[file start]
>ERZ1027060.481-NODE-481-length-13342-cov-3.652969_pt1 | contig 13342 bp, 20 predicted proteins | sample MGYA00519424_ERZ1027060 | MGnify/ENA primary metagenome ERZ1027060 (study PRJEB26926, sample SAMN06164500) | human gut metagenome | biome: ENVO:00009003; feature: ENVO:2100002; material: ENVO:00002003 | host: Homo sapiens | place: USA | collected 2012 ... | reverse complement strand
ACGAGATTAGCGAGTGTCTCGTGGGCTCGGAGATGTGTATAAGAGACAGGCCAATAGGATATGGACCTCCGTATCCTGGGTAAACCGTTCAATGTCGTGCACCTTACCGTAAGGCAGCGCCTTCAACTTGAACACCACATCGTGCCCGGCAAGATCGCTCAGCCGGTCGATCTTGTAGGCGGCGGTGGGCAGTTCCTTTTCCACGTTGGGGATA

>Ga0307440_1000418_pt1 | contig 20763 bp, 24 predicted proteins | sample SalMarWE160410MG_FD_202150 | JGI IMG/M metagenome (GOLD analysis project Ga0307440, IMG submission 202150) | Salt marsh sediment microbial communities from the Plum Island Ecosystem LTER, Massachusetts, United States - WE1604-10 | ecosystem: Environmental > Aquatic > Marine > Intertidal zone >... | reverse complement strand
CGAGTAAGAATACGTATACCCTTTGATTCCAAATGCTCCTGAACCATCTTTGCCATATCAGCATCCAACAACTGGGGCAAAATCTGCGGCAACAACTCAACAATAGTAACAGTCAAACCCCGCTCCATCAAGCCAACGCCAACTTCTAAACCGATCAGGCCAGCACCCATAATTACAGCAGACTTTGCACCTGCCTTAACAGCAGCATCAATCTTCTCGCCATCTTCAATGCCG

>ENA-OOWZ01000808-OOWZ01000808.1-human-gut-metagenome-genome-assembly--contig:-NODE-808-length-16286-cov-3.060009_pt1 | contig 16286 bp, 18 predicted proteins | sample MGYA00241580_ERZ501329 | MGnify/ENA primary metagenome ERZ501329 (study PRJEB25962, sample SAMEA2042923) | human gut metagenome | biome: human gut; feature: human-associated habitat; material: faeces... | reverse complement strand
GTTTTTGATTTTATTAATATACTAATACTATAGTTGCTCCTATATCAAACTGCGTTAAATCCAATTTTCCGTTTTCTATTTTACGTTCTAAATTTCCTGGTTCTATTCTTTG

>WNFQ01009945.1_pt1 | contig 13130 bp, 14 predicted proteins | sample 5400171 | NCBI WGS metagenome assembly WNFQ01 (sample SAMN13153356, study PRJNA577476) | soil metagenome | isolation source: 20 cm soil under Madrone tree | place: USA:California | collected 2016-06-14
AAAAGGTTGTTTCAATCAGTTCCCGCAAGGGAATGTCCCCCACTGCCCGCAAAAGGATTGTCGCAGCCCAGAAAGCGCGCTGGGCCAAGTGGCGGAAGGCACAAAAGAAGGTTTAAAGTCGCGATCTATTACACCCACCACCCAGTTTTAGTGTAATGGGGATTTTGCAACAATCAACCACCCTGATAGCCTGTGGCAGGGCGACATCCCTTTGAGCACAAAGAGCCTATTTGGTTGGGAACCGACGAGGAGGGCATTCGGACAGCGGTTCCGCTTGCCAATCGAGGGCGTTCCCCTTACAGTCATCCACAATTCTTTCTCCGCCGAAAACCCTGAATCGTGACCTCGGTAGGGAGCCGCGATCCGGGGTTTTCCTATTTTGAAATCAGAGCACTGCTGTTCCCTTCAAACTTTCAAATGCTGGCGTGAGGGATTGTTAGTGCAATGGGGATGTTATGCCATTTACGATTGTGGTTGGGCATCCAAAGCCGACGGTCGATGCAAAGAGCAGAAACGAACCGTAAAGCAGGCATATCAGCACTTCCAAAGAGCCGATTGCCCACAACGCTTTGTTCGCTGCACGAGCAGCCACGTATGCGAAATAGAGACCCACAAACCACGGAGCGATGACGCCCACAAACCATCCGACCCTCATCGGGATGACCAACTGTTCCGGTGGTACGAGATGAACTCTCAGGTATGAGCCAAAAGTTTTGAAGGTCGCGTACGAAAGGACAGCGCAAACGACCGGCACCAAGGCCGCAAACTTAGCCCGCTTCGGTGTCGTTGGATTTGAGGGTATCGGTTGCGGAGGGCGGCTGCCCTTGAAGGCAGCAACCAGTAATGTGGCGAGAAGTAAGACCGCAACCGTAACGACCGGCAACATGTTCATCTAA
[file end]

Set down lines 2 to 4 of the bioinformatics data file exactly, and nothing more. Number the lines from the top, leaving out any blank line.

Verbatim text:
ACGAGATTAGCGAGTGTCTCGTGGGCTCGGAGATGTGTATAAGAGACAGGCCAATAGGATATGGACCTCCGTATCCTGGGTAAACCGTTCAATGTCGTGCACCTTACCGTAAGGCAGCGCCTTCAACTTGAACACCACATCGTGCCCGGCAAGATCGCTCAGCCGGTCGATCTTGTAGGCGGCGGTGGGCAGTTCCTTTTCCACGTTGGGGATA

>Ga0307440_1000418_pt1 | contig 20763 bp, 24 predicted proteins | sample SalMarWE160410MG_FD_202150 | JGI IMG/M metagenome (GOLD analysis project Ga0307440, IMG submission 202150) | Salt marsh sediment microbial communities from the Plum Island Ecosystem LTER, Massachusetts, United States - WE1604-10 | ecosystem: Environmental > Aquatic > Marine > Intertidal zone >... | reverse complement strand
CGAGTAAGAATACGTATACCCTTTGATTCCAAATGCTCCTGAACCATCTTTGCCATATCAGCATCCAACAACTGGGGCAAAATCTGCGGCAACAACTCAACAATAGTAACAGTCAAACCCCGCTCCATCAAGCCAACGCCAACTTCTAAACCGATCAGGCCAGCACCCATAATTACAGCAGACTTTGCACCTGCCTTAACAGCAGCATCAATCTTCTCGCCATCTTCAATGCCG